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Course Descriptions:
Foreign Language

Spanish I (10th Grade)                                     
This introductory class is taken by all 10th graders and focuses on the student’s development of basic communicative competence in five areas: speaking, listening, reading, writing and cultural knowledge. Students primarily focus on learning the simple present tense of regular and irregular verbs while building their comprehension of Spanish vocabulary. Such areas of vocabulary include calendar words, numbers, things in the classroom, classes, sports, places around the city, personality and physical description words, food items, and members of the family. In addition, students will be introduced to other minor grammar points throughout the year while also being exposed to various aspects of the Hispanic and Latino cultures and customs.

Spanish II (11th Grade)
This class, which is taken by all 11th graders, will continue to build on the conceptslearned in Spanish I. Students continue to focus on the development of basic communicative competence in five areas: speaking, listening, reading, writing and cultural knowledge. In this
course, students are introduced to one of the two past tenses in Spanish, the preterite, as well as informal commands, the present progressive tense, the future tense and other minor grammar points. In addition, students continue building their comprehension of Spanish vocabulary which includes place settings, rooms in the house, items in the bedroom, chores, clothing, places in a city, and transportation. Students continue to gain an understanding of the customs and cultural nuances associated with the Hispanic and Latino community including holidays, traditional foods, famous people, and significant historical events.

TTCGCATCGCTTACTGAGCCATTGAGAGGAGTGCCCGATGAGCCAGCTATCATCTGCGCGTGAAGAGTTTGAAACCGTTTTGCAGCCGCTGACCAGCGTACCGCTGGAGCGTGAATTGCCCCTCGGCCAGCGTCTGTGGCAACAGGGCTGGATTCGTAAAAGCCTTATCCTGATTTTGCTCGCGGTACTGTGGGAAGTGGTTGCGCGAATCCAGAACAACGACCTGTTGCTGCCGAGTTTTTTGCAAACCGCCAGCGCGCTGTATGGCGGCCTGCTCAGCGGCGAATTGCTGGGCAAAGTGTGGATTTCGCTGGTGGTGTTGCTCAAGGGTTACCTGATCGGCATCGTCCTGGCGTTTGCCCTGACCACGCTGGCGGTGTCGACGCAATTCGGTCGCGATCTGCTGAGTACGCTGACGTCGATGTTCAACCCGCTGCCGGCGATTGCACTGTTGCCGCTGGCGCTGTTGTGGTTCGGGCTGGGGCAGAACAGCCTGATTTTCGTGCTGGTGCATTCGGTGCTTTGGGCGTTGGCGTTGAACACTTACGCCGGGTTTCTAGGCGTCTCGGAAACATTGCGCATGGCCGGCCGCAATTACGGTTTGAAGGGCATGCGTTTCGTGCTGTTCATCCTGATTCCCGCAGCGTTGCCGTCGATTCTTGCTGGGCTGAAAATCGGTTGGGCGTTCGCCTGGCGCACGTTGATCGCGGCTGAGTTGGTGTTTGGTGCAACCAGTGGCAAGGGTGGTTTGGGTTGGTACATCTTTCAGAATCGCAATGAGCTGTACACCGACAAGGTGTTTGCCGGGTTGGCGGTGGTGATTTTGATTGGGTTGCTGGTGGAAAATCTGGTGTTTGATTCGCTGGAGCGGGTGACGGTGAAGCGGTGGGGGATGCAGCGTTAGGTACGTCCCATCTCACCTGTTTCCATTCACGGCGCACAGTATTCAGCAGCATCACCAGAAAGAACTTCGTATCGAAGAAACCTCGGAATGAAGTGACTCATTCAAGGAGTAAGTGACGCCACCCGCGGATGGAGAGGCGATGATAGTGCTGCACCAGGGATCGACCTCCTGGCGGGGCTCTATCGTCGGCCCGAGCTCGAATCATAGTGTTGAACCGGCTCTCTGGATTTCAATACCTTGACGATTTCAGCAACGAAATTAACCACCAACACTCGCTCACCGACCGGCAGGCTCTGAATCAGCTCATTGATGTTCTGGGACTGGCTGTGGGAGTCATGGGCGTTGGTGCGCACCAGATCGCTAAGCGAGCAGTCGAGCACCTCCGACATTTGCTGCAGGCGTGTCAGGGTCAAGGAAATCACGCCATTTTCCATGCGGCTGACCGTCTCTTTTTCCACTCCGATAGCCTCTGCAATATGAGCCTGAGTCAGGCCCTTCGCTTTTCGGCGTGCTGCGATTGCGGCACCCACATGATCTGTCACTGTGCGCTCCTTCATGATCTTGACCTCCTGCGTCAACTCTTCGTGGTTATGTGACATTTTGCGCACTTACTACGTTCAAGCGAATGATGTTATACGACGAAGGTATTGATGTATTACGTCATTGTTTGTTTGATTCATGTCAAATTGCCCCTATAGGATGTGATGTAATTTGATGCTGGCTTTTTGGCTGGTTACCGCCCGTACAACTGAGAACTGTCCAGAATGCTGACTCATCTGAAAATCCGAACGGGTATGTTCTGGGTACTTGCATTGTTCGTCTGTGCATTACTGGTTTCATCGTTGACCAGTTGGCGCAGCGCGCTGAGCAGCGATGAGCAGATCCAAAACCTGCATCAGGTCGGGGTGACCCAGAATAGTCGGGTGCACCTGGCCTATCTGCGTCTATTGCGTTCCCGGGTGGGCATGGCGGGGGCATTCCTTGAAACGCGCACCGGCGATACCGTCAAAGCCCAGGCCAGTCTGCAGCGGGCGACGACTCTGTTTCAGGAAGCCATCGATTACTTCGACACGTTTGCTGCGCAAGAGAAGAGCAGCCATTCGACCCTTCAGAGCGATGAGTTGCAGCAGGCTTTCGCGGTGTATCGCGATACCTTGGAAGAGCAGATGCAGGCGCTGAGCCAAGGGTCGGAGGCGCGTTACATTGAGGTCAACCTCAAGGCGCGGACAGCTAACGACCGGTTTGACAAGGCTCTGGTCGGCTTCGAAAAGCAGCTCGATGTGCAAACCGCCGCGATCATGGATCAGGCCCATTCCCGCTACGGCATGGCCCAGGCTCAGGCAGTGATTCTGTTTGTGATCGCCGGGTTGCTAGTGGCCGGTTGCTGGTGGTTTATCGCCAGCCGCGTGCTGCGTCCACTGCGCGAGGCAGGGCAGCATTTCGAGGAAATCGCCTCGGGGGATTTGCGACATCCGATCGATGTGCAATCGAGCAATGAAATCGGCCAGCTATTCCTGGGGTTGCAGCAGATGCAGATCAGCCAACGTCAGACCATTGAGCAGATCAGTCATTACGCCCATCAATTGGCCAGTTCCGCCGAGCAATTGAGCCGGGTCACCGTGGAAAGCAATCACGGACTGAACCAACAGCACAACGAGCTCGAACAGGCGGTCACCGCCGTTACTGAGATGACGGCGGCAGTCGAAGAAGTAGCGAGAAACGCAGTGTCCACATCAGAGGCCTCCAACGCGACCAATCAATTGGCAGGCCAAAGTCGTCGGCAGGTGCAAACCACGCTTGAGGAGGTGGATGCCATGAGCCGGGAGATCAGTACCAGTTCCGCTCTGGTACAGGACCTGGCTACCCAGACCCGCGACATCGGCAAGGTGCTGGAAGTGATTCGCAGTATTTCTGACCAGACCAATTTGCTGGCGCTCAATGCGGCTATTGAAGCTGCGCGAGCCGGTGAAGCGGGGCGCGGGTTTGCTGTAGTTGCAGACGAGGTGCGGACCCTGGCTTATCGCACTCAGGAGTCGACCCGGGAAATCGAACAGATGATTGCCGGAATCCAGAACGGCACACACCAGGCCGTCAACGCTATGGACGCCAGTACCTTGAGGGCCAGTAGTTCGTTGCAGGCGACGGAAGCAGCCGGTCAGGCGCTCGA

Spanish III (12th Grade)
This class is taken by all 12th graders. While again reviewing concepts learned in Spanish I and II, students continue to focus on mastering the development of more difficult communicative competence in five areas: speaking, listening, reading, writing and cultural knowledge. Students are introduced to the other past tense, the imperfect, as well as formal commands and the conditional tense. In addition, students continue building their comprehension of Spanish vocabulary. Such areas of vocabulary include extracurricular activities, words used to describe getting ready in the morning, shopping words, downtown vocabulary and direction words. Additionally, students will be required to read longer texts, write short papers, and engage in conversations in Spanish.


Earth Sciences (8th Grade)
In this course, students examine and explore the dynamic Earth. The flow of energy, and the constant change of the Earth are reoccurring themes. Students will examine topics of weather and climate, energy, geosphere and lithosphere, and the solar system. Students will also be introduced to scientific inquiry, the process of writing lab reports, and scientific skill development.

Biology & Chemistry Concepts (9th Grade)
This course is designed to be an introductory course for students to explore the basic concepts of biology and chemistry. After this course, students will be able to transition easily to their 10th grade biology and 11th grade chemistry courses. Students will explore the periodic table of elements and atomic structure, chemistry of everyday life, organic molecules, and ecology. Students will complete a research paper, and write formal lab reports. Students will also develop scientific inquiry, science literacy, and laboratory skills.

Biology (10th Grade)